Breast Cancer UK believe that the public has a right to know what scientific research is telling us about these chemicals.  We are a breast cancer prevention charity and feel strongly that where evidence suggests these chemicals have potential links to an increased risk of the disease, they should be removed from products that women (and indeed many men) use on a daily basis and often over a whole lifetime.

Despite the considerable amount of time and effort that has gone into breast cancer research, it is still unclear what causes a high proportion of breast cancer cases. Even those at high risk, such as BRCA gene mutation carriers, will not inevitably get breast cancer. Like other breast cancer charities we seek to understand what is causing the steady increase in breast cancer incidence and there is mounting evidence that endocrine disrupting chemicals play a specific role. 

Breast Cancer UK is committed to reviewing the data on a regular basis, and if new evidence comes to light we will ensure the information on our website is updated.  However, at this current point in time, we believe there is evidence to suggest we should be concerned about using certain ingredients found in cosmetics. 

Reference: 1.


Q:  What does Breast Cancer UK do?

A:  Breast Cancer UK aims to tackle the environmental and chemical contaminants associated with breast cancer.   We believe that our exposure to cocktail of chemicals, present in many everyday products, could be affecting breast development in a way that is making us more vulnerable to breast cancer.  We believe far more can be done, via better public health policies and chemicals regulation to help prevent breast cancer before it starts. 

Q: Why are you concerned about certain chemicals?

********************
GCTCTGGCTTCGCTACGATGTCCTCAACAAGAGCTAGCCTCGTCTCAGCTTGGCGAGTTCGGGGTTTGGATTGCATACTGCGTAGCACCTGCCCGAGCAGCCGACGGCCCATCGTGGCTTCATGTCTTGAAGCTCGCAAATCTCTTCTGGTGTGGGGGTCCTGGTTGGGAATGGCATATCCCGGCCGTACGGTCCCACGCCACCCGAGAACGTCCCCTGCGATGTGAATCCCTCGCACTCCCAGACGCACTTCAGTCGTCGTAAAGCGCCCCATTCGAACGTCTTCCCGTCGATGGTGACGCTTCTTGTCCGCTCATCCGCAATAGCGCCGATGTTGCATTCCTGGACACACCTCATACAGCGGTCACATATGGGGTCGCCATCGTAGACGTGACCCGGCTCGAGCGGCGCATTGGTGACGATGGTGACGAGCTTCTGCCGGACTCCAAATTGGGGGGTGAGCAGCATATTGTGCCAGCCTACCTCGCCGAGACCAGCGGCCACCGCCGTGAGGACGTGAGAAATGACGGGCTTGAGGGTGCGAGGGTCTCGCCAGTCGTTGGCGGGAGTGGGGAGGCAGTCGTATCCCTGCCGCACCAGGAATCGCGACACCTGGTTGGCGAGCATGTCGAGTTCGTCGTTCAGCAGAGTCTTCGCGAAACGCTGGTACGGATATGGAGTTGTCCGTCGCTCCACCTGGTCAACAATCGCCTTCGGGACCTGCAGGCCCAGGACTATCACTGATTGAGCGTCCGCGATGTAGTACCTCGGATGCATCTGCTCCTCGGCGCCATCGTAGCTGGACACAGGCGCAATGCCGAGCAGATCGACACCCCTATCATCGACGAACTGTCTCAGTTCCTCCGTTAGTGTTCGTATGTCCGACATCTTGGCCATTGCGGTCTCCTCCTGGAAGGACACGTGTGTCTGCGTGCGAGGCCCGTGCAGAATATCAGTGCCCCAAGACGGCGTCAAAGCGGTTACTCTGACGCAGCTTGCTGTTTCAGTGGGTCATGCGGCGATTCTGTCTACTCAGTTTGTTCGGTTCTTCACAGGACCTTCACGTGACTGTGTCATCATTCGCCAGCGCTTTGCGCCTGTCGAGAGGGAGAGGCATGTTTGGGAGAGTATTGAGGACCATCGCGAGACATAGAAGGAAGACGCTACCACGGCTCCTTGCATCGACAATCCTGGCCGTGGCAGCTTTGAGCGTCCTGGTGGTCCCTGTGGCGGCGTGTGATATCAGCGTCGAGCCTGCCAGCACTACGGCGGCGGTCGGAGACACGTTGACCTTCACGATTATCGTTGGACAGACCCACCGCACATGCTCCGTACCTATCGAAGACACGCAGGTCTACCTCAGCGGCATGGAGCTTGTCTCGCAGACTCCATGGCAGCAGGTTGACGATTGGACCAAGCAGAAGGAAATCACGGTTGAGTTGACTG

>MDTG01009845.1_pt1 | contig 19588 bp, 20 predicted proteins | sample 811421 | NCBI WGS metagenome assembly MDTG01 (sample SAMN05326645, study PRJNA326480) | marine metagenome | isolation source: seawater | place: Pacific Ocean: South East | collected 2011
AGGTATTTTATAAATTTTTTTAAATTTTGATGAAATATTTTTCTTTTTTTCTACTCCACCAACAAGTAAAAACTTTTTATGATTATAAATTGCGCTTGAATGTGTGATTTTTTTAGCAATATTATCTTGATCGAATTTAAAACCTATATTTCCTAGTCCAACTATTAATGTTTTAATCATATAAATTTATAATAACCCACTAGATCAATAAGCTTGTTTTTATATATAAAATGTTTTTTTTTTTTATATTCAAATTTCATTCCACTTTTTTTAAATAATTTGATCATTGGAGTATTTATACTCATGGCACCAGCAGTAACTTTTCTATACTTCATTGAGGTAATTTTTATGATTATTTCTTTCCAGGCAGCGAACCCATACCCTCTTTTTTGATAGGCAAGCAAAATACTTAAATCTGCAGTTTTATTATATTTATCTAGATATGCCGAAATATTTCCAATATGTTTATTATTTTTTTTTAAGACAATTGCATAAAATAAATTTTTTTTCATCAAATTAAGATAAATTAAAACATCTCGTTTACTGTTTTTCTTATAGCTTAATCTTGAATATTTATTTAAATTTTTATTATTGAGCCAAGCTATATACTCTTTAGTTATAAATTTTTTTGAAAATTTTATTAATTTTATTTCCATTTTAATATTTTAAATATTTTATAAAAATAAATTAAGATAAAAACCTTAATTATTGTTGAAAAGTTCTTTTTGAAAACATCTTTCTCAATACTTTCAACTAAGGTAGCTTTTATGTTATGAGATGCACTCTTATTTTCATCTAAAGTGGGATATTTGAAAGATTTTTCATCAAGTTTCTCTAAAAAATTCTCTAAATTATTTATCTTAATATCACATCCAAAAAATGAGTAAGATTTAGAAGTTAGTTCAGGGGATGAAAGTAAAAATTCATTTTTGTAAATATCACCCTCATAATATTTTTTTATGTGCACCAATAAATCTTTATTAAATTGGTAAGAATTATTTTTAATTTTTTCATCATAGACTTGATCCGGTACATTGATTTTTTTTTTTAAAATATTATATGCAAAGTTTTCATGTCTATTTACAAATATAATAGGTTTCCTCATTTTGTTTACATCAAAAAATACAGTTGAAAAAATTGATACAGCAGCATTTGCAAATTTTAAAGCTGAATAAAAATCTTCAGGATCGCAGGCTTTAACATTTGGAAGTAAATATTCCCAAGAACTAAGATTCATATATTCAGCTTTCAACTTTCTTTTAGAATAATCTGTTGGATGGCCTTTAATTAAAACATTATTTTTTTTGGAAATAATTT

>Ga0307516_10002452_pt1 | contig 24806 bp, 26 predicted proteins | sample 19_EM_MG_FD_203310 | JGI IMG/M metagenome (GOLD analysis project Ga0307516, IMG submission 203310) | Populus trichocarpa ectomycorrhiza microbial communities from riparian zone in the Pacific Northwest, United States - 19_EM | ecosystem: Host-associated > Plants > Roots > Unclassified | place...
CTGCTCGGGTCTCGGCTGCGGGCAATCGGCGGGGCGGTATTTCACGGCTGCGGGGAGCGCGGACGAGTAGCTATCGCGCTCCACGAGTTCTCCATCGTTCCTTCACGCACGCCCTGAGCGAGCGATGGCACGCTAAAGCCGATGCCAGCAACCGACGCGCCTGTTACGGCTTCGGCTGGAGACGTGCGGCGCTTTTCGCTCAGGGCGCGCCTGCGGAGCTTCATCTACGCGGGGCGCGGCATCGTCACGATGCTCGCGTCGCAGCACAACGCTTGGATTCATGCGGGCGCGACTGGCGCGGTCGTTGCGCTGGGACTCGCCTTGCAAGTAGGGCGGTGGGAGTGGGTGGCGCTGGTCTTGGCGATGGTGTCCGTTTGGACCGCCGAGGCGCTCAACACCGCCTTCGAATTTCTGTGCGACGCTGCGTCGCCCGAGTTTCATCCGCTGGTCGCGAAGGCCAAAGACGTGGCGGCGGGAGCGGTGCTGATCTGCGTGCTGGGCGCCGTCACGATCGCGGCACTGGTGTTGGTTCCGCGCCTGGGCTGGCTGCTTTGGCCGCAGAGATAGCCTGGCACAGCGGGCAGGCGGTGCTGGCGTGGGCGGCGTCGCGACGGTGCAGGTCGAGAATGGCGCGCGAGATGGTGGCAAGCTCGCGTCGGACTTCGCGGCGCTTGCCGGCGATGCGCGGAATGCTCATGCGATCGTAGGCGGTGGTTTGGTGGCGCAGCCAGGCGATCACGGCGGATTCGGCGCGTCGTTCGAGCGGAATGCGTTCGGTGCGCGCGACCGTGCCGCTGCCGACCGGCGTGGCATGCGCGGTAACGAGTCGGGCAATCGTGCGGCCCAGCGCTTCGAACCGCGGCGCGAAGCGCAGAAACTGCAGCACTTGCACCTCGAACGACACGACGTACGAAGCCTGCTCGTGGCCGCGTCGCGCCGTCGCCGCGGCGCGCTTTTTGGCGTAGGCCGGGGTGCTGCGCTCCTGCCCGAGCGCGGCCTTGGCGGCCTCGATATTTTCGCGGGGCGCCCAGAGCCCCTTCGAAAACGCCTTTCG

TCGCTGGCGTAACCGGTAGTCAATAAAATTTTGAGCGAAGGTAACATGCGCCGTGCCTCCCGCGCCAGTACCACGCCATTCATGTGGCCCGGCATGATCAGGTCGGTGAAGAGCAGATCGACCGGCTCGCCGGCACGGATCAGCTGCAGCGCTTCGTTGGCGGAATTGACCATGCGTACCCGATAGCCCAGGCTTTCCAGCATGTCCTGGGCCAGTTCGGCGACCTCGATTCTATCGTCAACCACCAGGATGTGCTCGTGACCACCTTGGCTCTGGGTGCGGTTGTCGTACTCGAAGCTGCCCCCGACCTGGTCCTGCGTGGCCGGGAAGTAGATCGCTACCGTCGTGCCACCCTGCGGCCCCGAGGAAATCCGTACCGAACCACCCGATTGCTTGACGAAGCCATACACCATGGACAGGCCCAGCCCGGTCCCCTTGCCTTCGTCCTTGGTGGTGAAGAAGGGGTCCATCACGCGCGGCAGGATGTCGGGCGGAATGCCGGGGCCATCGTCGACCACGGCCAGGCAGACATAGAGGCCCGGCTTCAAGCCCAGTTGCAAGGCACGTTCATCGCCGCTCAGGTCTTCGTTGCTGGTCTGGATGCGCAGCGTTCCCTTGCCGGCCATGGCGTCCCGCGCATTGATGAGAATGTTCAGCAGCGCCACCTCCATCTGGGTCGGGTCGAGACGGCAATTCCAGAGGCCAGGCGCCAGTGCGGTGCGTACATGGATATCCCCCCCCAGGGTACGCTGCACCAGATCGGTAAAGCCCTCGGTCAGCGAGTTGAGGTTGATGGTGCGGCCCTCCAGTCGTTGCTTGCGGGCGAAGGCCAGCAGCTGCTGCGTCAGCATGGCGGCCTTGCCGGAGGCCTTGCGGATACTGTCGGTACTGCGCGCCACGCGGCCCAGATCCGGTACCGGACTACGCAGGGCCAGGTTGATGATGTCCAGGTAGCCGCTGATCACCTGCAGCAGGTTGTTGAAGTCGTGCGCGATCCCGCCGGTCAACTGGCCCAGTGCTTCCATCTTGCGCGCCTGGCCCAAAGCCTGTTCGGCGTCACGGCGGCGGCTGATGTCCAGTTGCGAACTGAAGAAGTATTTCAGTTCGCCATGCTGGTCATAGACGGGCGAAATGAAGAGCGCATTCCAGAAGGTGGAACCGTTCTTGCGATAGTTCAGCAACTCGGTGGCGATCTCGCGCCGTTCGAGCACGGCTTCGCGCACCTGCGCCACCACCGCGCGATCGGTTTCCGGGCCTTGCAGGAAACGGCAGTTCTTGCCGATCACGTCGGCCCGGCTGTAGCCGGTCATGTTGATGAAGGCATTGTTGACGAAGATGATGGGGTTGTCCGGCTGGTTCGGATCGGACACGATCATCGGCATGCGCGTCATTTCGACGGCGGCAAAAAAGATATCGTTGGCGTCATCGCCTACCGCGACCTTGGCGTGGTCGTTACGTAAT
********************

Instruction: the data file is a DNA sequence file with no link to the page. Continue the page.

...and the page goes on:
A: Research shows that high levels of oestrogen in a woman’s body puts her at increased risk of getting breast cancer.  Some chemicals mimic oestrogen and mess up our natural hormones.  They’re known as endocrine-disrupting chemicals or EDCs and could be increasing our risk of breast cancer.

Q: What chemicals are you concerned about? 

A:  We are exposed to thousands of chemicals on a daily basis - not all of them are harmful. Water is a chemical, oxygen is a chemical!  We are made up of chemicals.  But some chemicals can cause cancer – these are known as carcinogens and others can interfere with our hormones – these are knowns as Endocrine or hormone disrupting chemicals (EDCs).  Unfortunately many everyday products continue to contain known or suspected EDCs – for example they are used in plastics, cosmetics, as preservatives in food and drink and in packaging.   Currently chemicals regulation is inadequate to help protect us against exposure to EDCs. 

Q:  What is Breast Cancer UK calling for?

A:  Breast Cancer UK wants exposure to harmful chemicals included as risk factors in the national cancer prevention strategies.  We are calling for better chemicals regulation to protect the general public from routine exposure to harmful chemicals linked to breast cancers.

Breast Cancer UK want to protect future generations from breast cancer by providing the right advice to pregnant women and parents of young children now  because evidence suggests that these early exposures could be making us more vulnerable to developing the disease later in life.